With no overdates, no proofs, and well more than 300 million Mercury dimes struck, 1943 is a highly affordable date for aficionados of the Winged Liberty Head dime series. Common across virtually all grades, 1943 Mercury dimes pose few collecting challenges for numismatists, save for those who want ultra high-grade specimens with fully split bands (FSB). Such high-caliber pieces are scarce, even for the high-production year of 1943, though not out of the question for coin collectors with a few pretty pennies to spare.
Here’s a look at mintage figures and values for 1943 Mercury dimes:
1943, 191,710,000 minted; $4
1943-D, 71,949,000; $4
1943-S, 60,400,000; $4
*Values are for coins in a grade of Extremely Fine-40.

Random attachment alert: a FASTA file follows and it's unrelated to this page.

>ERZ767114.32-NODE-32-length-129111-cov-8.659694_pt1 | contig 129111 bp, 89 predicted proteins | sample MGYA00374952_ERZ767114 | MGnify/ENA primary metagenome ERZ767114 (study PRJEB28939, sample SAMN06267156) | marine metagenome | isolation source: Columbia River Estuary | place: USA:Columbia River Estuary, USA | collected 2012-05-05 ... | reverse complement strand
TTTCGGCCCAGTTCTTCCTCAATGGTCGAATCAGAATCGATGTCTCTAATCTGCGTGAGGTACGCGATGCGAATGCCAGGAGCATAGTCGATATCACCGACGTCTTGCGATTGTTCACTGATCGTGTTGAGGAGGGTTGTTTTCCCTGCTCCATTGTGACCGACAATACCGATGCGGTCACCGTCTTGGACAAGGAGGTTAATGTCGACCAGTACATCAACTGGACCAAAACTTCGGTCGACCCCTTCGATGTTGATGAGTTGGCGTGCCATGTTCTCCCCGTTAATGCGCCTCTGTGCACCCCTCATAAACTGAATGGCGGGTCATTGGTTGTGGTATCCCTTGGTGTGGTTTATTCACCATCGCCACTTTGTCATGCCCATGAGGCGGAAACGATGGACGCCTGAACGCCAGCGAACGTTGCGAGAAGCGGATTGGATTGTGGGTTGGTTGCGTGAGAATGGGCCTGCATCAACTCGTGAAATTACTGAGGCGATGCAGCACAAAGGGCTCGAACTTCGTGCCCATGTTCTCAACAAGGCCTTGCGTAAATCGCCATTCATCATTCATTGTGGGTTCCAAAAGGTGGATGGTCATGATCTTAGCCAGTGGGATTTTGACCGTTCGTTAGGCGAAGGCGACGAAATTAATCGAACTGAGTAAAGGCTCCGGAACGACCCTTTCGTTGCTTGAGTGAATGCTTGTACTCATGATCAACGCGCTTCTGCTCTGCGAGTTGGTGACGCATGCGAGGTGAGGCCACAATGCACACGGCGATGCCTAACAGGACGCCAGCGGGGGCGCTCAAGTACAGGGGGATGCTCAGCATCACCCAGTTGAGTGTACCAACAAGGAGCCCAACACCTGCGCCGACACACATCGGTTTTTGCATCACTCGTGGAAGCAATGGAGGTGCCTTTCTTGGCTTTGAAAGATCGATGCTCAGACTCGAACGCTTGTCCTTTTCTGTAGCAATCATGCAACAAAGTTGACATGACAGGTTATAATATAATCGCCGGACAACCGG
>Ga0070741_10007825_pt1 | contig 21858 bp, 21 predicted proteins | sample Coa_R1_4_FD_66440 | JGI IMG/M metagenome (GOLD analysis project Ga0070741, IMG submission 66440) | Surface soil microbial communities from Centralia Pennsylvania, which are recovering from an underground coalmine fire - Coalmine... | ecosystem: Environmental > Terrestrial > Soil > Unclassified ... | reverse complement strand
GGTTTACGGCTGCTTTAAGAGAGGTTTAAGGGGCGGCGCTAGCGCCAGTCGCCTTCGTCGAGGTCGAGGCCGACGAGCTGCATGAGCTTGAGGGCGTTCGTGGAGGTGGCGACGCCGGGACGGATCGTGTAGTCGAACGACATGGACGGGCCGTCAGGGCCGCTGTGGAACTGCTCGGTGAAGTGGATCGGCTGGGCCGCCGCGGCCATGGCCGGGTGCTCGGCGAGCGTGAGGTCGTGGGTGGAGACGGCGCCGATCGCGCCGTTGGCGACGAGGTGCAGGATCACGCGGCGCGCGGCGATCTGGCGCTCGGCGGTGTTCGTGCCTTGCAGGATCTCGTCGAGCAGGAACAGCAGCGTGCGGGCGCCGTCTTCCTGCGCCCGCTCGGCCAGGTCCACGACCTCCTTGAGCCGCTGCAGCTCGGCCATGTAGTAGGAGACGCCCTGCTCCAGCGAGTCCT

If you’re seeking 1943 Mercury dimes in gem MS-65 grades, you could theoretically buy an example from each of the three mints (Philadelphia, Denver, and San Francisco) for under $100 total. You’ll need to spend more to purchase FSB specimens from that year, but they are available and usually at a price that won’t break the budget. Crisp, white Mercury dimes with blazing luster and clean (not cleaned) surfaces are a true treasure for Mercury dime aficionados, and an acquisition that, should the time come that you sell your 1943 dimes, may bring many great returns.